Soheili: We are seeing new types of NVMs here, for exactly this type of reason—fast access, lower power, smaller die sizes.
Gebhart: We are starting to see interest in ReRAM, which is a new non-volatile memory and is only a few mask layers on top of a standard bulk CMOS process. That will be of great interest to IoT devices. It can sense and store that information until it gets a chance to upload its data and use no memory to do that. There are several candidates out there today. None is quite prime time yet. It always seems as if it is coming and never quite getting there, and it seems as if the materials needed are difficult to use and control.
Soheili: The other thing we see with wearables is that you have to hit a certain form factor, so footprint and aspect ratios suddenly become important. And with power, you really have to go way beyond where we are today. Lots of new challenges and we need architectural ways to respond to some of those challenges.
Murphy: It is an interesting topic because storage has to stick around when the rest of the IoT goes to sleep.
Koeter: Typically, there is an always-on block for which you use a lot of design techniques to make that very low power. But you do have to ping the external world to see if there is anyone out there.
Soheili: It is a matter of risk, as well. The older technologies and nodes have less risk, and so many will stick with SRAM-based systems. But there is a price to pay for that in terms of size, power, access, etc.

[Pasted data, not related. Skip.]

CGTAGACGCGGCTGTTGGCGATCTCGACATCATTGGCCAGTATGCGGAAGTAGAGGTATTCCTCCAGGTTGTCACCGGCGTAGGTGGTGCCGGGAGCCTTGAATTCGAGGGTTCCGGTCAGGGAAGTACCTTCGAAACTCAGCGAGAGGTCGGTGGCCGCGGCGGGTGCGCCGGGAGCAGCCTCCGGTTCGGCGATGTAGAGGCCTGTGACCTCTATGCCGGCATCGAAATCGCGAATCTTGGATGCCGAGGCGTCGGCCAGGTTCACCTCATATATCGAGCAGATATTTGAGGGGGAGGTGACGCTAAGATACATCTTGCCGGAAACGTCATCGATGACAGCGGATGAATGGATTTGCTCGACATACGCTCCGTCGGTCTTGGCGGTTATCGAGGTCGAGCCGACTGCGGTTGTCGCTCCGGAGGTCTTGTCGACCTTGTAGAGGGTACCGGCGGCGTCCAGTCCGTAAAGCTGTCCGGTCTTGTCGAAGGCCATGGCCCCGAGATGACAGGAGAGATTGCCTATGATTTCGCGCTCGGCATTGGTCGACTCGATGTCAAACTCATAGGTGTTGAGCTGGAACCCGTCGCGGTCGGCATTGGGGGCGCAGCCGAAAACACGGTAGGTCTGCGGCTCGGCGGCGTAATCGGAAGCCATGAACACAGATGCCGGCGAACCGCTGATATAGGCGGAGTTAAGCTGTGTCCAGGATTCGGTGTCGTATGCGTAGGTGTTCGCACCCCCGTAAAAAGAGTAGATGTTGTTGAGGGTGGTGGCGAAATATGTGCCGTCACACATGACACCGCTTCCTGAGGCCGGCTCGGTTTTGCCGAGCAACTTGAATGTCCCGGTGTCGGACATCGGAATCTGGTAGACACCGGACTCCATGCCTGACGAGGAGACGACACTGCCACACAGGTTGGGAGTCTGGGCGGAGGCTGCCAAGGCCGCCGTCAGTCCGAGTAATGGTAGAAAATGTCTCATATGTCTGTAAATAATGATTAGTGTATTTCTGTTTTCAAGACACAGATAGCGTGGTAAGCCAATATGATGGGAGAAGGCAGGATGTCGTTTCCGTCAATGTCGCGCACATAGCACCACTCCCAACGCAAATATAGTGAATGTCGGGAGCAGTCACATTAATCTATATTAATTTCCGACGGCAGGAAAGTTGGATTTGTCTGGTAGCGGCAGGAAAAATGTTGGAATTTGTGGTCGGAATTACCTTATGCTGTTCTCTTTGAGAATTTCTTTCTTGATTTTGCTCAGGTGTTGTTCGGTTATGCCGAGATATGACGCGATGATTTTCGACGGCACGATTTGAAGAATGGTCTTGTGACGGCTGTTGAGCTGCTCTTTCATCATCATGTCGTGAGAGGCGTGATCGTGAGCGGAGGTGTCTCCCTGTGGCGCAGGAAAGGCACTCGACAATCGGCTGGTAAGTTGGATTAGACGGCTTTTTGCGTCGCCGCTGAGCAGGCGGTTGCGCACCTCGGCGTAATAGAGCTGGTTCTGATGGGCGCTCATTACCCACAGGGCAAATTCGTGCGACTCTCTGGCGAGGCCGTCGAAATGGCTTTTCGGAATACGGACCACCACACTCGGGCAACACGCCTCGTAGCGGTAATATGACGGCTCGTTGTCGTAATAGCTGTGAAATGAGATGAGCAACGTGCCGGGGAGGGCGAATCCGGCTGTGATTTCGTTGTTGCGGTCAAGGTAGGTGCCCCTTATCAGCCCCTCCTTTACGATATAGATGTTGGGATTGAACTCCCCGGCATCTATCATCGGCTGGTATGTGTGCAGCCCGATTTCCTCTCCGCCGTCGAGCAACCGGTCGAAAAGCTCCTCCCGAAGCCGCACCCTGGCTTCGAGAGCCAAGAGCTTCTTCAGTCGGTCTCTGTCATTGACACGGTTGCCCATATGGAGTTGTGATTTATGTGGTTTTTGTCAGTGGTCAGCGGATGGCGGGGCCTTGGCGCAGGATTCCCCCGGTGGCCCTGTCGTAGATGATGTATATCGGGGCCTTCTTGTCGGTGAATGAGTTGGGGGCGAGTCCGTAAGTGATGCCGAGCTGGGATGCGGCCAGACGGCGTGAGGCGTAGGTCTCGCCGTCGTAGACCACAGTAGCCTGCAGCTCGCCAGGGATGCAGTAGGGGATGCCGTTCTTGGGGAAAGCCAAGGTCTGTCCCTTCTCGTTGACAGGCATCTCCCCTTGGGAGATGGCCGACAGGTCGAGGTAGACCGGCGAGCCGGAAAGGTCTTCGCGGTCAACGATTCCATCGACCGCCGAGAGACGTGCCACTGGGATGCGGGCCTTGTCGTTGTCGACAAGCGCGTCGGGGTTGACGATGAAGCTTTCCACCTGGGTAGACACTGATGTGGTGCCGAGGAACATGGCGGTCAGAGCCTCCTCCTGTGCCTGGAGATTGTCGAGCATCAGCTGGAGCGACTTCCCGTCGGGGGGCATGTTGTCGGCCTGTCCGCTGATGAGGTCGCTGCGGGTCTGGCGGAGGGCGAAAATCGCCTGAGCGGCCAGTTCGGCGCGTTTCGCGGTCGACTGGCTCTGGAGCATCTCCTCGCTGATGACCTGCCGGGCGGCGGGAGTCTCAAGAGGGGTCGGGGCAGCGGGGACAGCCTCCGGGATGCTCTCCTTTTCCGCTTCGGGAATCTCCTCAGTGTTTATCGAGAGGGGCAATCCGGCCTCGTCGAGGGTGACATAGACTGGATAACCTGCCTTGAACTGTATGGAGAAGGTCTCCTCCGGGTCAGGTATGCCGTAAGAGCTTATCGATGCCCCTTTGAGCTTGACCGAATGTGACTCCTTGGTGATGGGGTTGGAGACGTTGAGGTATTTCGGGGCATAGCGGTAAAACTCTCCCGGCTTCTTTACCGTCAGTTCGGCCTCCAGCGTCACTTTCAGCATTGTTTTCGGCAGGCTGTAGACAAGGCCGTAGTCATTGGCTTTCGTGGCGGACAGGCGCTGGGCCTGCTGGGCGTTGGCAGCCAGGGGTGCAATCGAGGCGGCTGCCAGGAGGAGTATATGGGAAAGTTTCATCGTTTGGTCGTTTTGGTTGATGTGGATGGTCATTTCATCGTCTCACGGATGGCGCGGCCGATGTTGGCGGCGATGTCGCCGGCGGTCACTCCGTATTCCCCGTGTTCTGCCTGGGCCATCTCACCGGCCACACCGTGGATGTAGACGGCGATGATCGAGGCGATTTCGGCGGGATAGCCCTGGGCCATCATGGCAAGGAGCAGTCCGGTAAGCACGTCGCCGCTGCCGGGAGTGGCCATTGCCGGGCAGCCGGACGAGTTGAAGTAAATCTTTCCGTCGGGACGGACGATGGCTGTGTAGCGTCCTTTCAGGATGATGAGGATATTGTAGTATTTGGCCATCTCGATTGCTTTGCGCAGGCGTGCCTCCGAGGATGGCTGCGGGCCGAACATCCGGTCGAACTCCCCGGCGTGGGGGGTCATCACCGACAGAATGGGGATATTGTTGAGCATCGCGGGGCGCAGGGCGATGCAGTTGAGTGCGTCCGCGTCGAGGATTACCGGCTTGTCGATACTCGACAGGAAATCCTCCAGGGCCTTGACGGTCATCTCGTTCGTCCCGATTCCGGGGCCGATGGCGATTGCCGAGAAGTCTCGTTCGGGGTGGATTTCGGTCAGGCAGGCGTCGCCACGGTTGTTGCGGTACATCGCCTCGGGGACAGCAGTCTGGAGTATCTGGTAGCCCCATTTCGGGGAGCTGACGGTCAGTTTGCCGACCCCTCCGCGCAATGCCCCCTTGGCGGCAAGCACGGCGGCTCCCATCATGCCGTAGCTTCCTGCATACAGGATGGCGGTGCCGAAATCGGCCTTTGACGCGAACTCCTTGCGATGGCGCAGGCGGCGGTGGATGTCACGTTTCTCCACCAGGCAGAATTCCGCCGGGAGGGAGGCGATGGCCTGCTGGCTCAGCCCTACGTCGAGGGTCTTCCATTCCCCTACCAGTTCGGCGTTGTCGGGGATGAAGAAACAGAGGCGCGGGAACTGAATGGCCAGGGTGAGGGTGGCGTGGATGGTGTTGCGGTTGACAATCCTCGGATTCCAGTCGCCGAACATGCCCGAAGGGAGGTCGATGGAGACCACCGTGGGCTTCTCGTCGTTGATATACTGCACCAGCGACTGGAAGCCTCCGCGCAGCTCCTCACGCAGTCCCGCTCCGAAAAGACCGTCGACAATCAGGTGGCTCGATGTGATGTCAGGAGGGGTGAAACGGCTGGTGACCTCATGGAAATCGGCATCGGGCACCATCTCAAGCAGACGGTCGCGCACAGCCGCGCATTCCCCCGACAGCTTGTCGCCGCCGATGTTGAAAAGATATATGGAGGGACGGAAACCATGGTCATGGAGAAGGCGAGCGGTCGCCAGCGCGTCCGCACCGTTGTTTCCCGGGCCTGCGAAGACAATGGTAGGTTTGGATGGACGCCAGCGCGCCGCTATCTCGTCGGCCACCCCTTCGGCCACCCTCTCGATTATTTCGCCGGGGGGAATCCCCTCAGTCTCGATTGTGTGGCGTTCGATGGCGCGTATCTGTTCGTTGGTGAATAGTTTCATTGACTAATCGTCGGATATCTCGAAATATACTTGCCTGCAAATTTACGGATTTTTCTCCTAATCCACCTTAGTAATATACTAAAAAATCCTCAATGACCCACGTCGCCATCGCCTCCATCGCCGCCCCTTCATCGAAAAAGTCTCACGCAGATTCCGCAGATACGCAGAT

Koeter: 40nm is still a pretty aggressive node for NVM and embedded flash applications. While it has some challenges it also has aggressive wafer pricing and so there is no one right answer.
SE: What changes will we see in memories in the next 12 to 18 months?
Koeter: There will be a lot of innovation in embedded flash driven by IoT. The successors to DDR will be very interesting.
Gebhart: This could be hybrid memory cube or high bandwidth memory. Even Wide I/O 2 could see the light of day in 18 months.
Koeter: Will there be a DDR5 or LPDDR5? I haven’t heard a lot of talk about that, but I wouldn’t rule that out.
Soheili: Over the past year or so, it has been all about power. It used to be speed and performance and so innovation has to come from saving more power. The demand to extend battery life will be fierce. This is the case even with servers.
Murphy: Smart phone vendors are now thinking much more aggressively about security and that will impact a lot of things, including memories.